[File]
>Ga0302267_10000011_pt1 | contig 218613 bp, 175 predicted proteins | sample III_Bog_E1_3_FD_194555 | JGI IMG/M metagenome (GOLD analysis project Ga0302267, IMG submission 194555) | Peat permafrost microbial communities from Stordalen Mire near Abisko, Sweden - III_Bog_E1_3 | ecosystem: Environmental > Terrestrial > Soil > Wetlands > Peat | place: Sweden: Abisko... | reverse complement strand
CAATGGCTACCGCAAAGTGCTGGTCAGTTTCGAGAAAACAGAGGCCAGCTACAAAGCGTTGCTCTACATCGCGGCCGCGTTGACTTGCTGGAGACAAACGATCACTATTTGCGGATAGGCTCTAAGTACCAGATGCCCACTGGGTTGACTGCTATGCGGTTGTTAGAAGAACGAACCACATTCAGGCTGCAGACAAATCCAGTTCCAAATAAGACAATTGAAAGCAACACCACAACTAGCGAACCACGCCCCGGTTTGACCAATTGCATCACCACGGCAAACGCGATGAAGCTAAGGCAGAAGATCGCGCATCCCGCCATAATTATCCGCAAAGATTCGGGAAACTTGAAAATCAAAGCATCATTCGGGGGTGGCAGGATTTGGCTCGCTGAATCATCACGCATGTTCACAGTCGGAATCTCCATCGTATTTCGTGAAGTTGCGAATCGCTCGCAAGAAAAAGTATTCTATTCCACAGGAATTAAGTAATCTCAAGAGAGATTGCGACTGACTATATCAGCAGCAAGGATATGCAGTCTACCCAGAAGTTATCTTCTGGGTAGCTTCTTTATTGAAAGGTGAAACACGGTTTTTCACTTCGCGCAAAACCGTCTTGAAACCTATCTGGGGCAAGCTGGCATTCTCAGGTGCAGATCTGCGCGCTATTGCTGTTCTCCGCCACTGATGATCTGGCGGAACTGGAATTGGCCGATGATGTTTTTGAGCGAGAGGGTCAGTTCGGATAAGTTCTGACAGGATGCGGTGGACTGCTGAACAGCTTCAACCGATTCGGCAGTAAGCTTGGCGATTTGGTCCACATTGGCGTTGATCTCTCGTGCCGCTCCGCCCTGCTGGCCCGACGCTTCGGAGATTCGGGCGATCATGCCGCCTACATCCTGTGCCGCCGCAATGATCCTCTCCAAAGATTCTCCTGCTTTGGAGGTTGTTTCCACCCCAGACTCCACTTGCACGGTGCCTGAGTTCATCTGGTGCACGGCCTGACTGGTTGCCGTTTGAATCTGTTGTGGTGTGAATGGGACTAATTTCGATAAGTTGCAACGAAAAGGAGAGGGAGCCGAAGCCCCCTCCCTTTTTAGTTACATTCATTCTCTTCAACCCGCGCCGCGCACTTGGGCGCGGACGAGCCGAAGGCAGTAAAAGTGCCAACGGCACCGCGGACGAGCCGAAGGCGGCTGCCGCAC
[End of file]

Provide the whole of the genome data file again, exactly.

>Ga0302267_10000011_pt1 | contig 218613 bp, 175 predicted proteins | sample III_Bog_E1_3_FD_194555 | JGI IMG/M metagenome (GOLD analysis project Ga0302267, IMG submission 194555) | Peat permafrost microbial communities from Stordalen Mire near Abisko, Sweden - III_Bog_E1_3 | ecosystem: Environmental > Terrestrial > Soil > Wetlands > Peat | place: Sweden: Abisko... | reverse complement strand
CAATGGCTACCGCAAAGTGCTGGTCAGTTTCGAGAAAACAGAGGCCAGCTACAAAGCGTTGCTCTACATCGCGGCCGCGTTGACTTGCTGGAGACAAACGATCACTATTTGCGGATAGGCTCTAAGTACCAGATGCCCACTGGGTTGACTGCTATGCGGTTGTTAGAAGAACGAACCACATTCAGGCTGCAGACAAATCCAGTTCCAAATAAGACAATTGAAAGCAACACCACAACTAGCGAACCACGCCCCGGTTTGACCAATTGCATCACCACGGCAAACGCGATGAAGCTAAGGCAGAAGATCGCGCATCCCGCCATAATTATCCGCAAAGATTCGGGAAACTTGAAAATCAAAGCATCATTCGGGGGTGGCAGGATTTGGCTCGCTGAATCATCACGCATGTTCACAGTCGGAATCTCCATCGTATTTCGTGAAGTTGCGAATCGCTCGCAAGAAAAAGTATTCTATTCCACAGGAATTAAGTAATCTCAAGAGAGATTGCGACTGACTATATCAGCAGCAAGGATATGCAGTCTACCCAGAAGTTATCTTCTGGGTAGCTTCTTTATTGAAAGGTGAAACACGGTTTTTCACTTCGCGCAAAACCGTCTTGAAACCTATCTGGGGCAAGCTGGCATTCTCAGGTGCAGATCTGCGCGCTATTGCTGTTCTCCGCCACTGATGATCTGGCGGAACTGGAATTGGCCGATGATGTTTTTGAGCGAGAGGGTCAGTTCGGATAAGTTCTGACAGGATGCGGTGGACTGCTGAACAGCTTCAACCGATTCGGCAGTAAGCTTGGCGATTTGGTCCACATTGGCGTTGATCTCTCGTGCCGCTCCGCCCTGCTGGCCCGACGCTTCGGAGATTCGGGCGATCATGCCGCCTACATCCTGTGCCGCCGCAATGATCCTCTCCAAAGATTCTCCTGCTTTGGAGGTTGTTTCCACCCCAGACTCCACTTGCACGGTGCCTGAGTTCATCTGGTGCACGGCCTGACTGGTTGCCGTTTGAATCTGTTGTGGTGTGAATGGGACTAATTTCGATAAGTTGCAACGAAAAGGAGAGGGAGCCGAAGCCCCCTCCCTTTTTAGTTACATTCATTCTCTTCAACCCGCGCCGCGCACTTGGGCGCGGACGAGCCGAAGGCAGTAAAAGTGCCAACGGCACCGCGGACGAGCCGAAGGCGGCTGCCGCAC